Farrer & Co Women in Sport - Report - Page 6
facts on the
The London 2012 Olympics was widely
seen as a turning point for women’s sport,
promising a “sporting legacy for all”.
In all, 17 UK women won a gold medal,
as individuals or as a team, including
some of Team GB’s most high-profile
wins. There was extensive media
coverage to match the medal tally.
But, despite the new promise
for women in sport, the gender
“participation gap” persisted; huge gaps
between male and female participation,
to the tune of two million, were
recorded in 2014.
In 2015, the “Understanding Women’s
Lives” report was published by the
charity Women in Sport. Drawing on
Sport England figures, it revealed that
7.1 million women between the ages
of 14 and 40 want to take part in more
sport or physical activity.
Why were they not taking part in
sport to the degree they wanted to –
or even at all?
The report explored the idea that
many women feel “traditional” sport is
not relevant to them, and that gymbased classes and fitness is where most
time is spent. It concluded that women’s
decision making in this area is informed
by a complex value system spanning
a range of factors, and that sport
needs to adjust the way it engages
with women if it is to remove perceived
barriers and encourage them to commit
More recent figures from Sport England
indicate that its high-profile “This Girl
Can” campaign has had a significant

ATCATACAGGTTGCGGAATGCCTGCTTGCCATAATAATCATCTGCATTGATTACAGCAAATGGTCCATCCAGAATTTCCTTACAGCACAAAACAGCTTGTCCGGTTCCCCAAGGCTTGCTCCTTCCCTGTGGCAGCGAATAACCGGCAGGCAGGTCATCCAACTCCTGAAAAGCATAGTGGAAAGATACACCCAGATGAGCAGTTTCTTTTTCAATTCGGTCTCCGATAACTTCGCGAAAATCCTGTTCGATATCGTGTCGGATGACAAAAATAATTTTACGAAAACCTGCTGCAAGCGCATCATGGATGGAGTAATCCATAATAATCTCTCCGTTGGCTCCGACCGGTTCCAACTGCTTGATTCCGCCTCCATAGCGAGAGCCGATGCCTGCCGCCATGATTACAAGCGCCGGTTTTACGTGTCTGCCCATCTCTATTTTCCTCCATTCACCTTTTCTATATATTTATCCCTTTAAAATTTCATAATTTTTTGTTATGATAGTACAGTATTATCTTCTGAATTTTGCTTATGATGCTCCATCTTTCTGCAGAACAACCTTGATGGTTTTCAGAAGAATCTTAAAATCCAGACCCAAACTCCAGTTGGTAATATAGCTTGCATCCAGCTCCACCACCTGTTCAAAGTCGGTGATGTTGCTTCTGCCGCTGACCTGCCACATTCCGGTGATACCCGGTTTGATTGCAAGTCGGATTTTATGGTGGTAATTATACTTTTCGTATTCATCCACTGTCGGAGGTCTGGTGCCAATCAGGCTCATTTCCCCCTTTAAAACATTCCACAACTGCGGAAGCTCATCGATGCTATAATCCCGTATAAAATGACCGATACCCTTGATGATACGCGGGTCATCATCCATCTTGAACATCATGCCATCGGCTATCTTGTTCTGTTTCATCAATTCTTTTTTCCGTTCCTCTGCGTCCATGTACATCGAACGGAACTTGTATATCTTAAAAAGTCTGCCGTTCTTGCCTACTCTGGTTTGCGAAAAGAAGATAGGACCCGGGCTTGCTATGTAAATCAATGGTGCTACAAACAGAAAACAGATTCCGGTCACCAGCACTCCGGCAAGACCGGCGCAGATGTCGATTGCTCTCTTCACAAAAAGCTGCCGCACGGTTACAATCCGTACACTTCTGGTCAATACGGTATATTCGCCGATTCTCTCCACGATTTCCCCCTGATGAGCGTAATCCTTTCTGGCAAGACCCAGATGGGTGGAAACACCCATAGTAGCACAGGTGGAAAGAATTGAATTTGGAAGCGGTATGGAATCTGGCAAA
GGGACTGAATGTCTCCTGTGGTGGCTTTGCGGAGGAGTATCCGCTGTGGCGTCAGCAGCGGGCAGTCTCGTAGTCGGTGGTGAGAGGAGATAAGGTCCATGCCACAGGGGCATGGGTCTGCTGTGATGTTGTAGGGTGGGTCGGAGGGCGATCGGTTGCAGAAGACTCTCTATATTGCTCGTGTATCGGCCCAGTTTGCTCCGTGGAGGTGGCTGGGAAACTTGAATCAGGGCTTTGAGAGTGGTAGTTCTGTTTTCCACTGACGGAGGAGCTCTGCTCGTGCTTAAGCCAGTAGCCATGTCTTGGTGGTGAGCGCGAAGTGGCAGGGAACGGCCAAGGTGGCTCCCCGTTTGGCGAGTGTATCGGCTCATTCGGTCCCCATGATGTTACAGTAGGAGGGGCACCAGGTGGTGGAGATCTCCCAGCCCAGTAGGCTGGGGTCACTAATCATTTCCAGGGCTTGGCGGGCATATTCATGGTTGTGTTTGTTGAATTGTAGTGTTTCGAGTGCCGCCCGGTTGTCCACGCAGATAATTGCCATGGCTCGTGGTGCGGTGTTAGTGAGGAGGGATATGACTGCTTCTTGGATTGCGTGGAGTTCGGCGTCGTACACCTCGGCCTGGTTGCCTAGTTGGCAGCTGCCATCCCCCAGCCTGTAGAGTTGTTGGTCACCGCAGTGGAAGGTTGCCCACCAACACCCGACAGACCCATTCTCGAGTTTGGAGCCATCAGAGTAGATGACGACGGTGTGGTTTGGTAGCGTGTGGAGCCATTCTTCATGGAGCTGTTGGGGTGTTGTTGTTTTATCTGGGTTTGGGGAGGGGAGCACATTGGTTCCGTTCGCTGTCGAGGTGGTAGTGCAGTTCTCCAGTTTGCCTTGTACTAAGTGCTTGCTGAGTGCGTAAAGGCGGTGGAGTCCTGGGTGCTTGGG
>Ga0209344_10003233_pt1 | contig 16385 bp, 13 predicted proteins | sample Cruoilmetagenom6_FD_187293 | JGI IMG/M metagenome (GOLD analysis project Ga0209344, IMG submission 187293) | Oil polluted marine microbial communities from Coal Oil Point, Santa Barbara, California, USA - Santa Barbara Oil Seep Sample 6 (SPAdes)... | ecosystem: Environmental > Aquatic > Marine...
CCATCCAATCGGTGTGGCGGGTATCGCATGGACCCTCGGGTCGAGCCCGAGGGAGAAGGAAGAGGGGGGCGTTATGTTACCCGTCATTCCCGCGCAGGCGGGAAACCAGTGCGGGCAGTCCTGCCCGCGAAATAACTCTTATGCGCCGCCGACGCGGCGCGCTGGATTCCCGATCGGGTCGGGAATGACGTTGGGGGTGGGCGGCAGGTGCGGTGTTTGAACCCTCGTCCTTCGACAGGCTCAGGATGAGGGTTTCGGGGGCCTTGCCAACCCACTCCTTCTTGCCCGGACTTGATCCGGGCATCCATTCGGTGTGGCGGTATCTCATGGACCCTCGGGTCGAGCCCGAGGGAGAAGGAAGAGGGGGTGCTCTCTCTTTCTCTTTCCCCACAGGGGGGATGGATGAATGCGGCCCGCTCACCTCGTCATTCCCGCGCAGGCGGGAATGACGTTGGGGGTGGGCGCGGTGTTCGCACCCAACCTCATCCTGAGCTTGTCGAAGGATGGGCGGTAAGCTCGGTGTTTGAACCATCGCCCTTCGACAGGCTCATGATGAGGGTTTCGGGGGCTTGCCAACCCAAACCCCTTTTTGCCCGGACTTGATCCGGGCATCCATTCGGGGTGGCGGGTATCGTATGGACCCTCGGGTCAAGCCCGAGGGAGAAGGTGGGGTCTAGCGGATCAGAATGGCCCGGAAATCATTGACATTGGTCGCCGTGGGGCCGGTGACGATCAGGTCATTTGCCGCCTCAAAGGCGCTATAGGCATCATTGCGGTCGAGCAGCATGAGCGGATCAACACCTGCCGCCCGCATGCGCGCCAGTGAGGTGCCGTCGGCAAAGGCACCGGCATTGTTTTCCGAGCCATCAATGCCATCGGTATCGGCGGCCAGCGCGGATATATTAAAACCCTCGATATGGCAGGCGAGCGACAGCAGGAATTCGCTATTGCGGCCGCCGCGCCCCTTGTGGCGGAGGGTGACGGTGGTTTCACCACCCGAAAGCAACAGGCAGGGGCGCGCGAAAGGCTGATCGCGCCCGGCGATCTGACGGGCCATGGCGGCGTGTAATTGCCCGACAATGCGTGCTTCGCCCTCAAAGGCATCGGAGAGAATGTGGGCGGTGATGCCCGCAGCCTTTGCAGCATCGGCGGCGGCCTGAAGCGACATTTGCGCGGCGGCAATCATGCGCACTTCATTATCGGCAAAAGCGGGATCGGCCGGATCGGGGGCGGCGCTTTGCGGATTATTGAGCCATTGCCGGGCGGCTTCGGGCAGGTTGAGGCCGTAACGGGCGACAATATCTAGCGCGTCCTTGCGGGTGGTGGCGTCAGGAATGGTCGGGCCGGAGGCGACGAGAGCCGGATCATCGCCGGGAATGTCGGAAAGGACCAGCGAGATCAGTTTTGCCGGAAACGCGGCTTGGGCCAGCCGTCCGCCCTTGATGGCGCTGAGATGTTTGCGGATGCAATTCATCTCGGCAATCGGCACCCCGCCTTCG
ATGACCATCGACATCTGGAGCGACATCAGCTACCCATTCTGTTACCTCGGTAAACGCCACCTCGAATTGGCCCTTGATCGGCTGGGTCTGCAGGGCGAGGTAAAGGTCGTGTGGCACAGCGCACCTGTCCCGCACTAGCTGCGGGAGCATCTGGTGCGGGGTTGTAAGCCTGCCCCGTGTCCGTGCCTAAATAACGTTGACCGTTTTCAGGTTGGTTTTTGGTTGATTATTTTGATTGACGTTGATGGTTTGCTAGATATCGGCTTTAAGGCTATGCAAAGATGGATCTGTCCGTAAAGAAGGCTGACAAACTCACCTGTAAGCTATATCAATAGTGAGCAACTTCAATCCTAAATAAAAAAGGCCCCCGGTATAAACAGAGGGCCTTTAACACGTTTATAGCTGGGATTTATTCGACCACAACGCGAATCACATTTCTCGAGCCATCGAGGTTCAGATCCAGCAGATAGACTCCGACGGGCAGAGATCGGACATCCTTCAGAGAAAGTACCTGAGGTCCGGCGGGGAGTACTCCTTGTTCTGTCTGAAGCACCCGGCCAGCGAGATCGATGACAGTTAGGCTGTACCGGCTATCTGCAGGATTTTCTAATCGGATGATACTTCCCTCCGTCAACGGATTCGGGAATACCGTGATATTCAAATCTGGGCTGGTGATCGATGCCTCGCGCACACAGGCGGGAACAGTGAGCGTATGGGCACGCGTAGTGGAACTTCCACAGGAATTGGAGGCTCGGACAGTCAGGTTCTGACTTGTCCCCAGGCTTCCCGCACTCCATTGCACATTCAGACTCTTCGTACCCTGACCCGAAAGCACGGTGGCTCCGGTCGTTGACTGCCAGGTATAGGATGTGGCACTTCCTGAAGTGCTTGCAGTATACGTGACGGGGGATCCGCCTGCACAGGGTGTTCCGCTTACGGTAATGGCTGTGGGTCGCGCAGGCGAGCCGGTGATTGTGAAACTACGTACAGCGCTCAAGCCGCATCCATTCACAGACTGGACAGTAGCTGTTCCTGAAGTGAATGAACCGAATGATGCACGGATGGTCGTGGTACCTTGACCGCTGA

impact on the numbers of women
participating in sport on a regular
basis. In 2016, figures show that 7.2
million women now play sport and
undertake regular physical activity,
an increase of 250,000 from when
the campaign began.
At this time, Sport England put the
“participation gap” at some 1.55 million,
rather than the two million figure
recorded two years before. The
successful “This Girl Can” campaign is
now entering its third phase. This phase
seeks to respond to the fact that 40% of
women aged 16 and over are not active
enough to get the full health benefits of
sport and physical activity, compared to
35% of men.
Sport England has made reaching
out to women of all backgrounds
and ethnicities the focus of this stage.
The intention is to make the original
campaign as inclusive as possible.
One particular aim is to increase
participation among women doing
routine, lower-paid work. This group
is more than twice as likely to
of women aged 16 and over are not
active enough to get the full health
benefits of sport and physical activity
Women in Sport – Levelling the playing field